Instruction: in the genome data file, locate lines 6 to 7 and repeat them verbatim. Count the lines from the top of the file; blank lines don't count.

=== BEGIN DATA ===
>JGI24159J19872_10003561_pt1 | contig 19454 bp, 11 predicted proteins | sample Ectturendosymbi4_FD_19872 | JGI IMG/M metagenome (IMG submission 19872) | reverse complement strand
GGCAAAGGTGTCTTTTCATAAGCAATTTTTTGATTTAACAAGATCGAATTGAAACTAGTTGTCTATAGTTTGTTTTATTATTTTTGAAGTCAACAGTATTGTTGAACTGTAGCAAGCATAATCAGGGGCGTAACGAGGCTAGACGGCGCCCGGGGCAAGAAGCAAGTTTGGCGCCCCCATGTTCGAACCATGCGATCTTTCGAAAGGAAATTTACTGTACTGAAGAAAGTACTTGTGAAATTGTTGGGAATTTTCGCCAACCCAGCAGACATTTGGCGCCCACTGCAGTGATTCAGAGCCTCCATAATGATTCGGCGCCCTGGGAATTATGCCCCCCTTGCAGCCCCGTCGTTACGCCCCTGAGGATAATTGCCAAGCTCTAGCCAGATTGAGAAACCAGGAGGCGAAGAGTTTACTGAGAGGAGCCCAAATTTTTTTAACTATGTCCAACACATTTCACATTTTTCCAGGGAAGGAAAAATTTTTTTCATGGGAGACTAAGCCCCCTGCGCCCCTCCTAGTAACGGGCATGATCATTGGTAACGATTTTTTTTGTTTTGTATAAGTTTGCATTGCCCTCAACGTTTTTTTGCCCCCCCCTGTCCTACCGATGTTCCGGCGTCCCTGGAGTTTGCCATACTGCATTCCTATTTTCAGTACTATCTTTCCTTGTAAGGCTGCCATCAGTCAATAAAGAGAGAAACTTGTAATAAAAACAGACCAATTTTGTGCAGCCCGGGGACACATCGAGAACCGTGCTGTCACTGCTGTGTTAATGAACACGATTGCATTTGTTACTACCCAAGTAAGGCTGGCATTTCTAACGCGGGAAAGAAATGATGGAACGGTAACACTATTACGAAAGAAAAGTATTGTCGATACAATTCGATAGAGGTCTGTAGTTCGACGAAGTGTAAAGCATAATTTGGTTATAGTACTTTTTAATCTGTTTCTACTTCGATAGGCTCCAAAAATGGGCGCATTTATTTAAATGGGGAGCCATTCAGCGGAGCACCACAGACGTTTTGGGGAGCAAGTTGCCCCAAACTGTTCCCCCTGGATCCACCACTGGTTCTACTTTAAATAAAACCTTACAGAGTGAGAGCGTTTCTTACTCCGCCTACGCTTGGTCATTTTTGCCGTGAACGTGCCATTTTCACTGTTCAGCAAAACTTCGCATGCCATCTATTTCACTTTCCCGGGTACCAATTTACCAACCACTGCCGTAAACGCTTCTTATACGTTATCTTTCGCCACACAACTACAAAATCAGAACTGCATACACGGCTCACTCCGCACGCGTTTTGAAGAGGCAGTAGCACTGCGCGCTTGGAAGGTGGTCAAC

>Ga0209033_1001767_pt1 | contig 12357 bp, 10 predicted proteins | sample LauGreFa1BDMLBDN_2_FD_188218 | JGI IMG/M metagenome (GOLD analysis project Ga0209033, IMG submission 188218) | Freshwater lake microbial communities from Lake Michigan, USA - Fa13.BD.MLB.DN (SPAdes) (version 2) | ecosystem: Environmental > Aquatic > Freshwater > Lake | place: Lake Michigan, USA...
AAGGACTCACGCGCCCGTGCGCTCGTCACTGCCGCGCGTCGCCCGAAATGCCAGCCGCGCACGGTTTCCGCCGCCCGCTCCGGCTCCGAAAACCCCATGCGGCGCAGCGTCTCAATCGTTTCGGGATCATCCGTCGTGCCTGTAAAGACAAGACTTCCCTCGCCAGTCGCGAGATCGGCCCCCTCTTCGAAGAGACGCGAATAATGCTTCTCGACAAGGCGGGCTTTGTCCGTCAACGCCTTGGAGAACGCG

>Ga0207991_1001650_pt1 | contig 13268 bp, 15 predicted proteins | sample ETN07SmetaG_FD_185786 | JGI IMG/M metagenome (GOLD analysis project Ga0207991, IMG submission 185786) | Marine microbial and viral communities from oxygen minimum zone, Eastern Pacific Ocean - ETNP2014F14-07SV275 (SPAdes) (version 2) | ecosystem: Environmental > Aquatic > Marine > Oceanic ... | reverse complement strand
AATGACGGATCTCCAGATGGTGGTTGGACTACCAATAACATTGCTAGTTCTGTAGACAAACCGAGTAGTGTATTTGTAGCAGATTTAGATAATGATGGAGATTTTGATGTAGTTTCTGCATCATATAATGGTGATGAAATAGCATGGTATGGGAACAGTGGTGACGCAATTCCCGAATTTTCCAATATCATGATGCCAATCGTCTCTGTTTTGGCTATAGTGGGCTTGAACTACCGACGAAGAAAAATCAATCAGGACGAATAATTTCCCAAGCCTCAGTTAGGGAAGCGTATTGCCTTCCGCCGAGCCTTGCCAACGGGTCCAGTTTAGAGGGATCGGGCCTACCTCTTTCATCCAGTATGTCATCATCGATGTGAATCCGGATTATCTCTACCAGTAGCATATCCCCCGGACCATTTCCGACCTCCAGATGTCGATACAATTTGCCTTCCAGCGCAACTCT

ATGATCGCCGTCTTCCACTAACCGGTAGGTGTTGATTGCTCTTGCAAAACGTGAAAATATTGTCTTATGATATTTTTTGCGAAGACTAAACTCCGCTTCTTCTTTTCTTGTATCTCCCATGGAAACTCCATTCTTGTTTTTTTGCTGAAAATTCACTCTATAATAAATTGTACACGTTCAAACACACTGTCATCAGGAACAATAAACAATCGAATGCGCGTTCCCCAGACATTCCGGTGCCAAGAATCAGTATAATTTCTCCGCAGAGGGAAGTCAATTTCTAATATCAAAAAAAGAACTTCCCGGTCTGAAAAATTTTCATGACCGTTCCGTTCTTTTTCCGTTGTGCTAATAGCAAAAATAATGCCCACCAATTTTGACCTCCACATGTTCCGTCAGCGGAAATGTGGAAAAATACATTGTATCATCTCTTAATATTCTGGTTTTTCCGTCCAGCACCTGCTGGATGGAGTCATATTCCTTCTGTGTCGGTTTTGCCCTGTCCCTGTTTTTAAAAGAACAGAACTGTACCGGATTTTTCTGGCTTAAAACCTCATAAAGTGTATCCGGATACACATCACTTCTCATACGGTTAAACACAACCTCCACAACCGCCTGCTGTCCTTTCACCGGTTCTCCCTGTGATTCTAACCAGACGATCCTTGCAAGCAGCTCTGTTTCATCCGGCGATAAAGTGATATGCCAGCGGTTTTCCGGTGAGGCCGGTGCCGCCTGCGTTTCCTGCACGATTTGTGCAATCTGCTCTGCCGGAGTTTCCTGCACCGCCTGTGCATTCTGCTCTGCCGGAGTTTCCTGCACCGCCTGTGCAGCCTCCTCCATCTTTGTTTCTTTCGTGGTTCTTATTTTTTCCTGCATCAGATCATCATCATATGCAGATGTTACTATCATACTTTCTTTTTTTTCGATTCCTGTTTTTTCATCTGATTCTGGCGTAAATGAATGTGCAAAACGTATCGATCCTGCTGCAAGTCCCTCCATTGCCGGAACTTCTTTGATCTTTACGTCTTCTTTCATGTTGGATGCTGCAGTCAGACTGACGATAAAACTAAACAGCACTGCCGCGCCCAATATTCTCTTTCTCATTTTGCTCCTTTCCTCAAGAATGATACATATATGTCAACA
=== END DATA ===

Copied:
AATGACGGATCTCCAGATGGTGGTTGGACTACCAATAACATTGCTAGTTCTGTAGACAAACCGAGTAGTGTATTTGTAGCAGATTTAGATAATGATGGAGATTTTGATGTAGTTTCTGCATCATATAATGGTGATGAAATAGCATGGTATGGGAACAGTGGTGACGCAATTCCCGAATTTTCCAATATCATGATGCCAATCGTCTCTGTTTTGGCTATAGTGGGCTTGAACTACCGACGAAGAAAAATCAATCAGGACGAATAATTTCCCAAGCCTCAGTTAGGGAAGCGTATTGCCTTCCGCCGAGCCTTGCCAACGGGTCCAGTTTAGAGGGATCGGGCCTACCTCTTTCATCCAGTATGTCATCATCGATGTGAATCCGGATTATCTCTACCAGTAGCATATCCCCCGGACCATTTCCGACCTCCAGATGTCGATACAATTTGCCTTCCAGCGCAACTCT

ATGATCGCCGTCTTCCACTAACCGGTAGGTGTTGATTGCTCTTGCAAAACGTGAAAATATTGTCTTATGATATTTTTTGCGAAGACTAAACTCCGCTTCTTCTTTTCTTGTATCTCCCATGGAAACTCCATTCTTGTTTTTTTGCTGAAAATTCACTCTATAATAAATTGTACACGTTCAAACACACTGTCATCAGGAACAATAAACAATCGAATGCGCGTTCCCCAGACATTCCGGTGCCAAGAATCAGTATAATTTCTCCGCAGAGGGAAGTCAATTTCTAATATCAAAAAAAGAACTTCCCGGTCTGAAAAATTTTCATGACCGTTCCGTTCTTTTTCCGTTGTGCTAATAGCAAAAATAATGCCCACCAATTTTGACCTCCACATGTTCCGTCAGCGGAAATGTGGAAAAATACATTGTATCATCTCTTAATATTCTGGTTTTTCCGTCCAGCACCTGCTGGATGGAGTCATATTCCTTCTGTGTCGGTTTTGCCCTGTCCCTGTTTTTAAAAGAACAGAACTGTACCGGATTTTTCTGGCTTAAAACCTCATAAAGTGTATCCGGATACACATCACTTCTCATACGGTTAAACACAACCTCCACAACCGCCTGCTGTCCTTTCACCGGTTCTCCCTGTGATTCTAACCAGACGATCCTTGCAAGCAGCTCTGTTTCATCCGGCGATAAAGTGATATGCCAGCGGTTTTCCGGTGAGGCCGGTGCCGCCTGCGTTTCCTGCACGATTTGTGCAATCTGCTCTGCCGGAGTTTCCTGCACCGCCTGTGCATTCTGCTCTGCCGGAGTTTCCTGCACCGCCTGTGCAGCCTCCTCCATCTTTGTTTCTTTCGTGGTTCTTATTTTTTCCTGCATCAGATCATCATCATATGCAGATGTTACTATCATACTTTCTTTTTTTTCGATTCCTGTTTTTTCATCTGATTCTGGCGTAAATGAATGTGCAAAACGTATCGATCCTGCTGCAAGTCCCTCCATTGCCGGAACTTCTTTGATCTTTACGTCTTCTTTCATGTTGGATGCTGCAGTCAGACTGACGATAAAACTAAACAGCACTGCCGCGCCCAATATTCTCTTTCTCATTTTGCTCCTTTCCTCAAGAATGATACATATATGTCAACA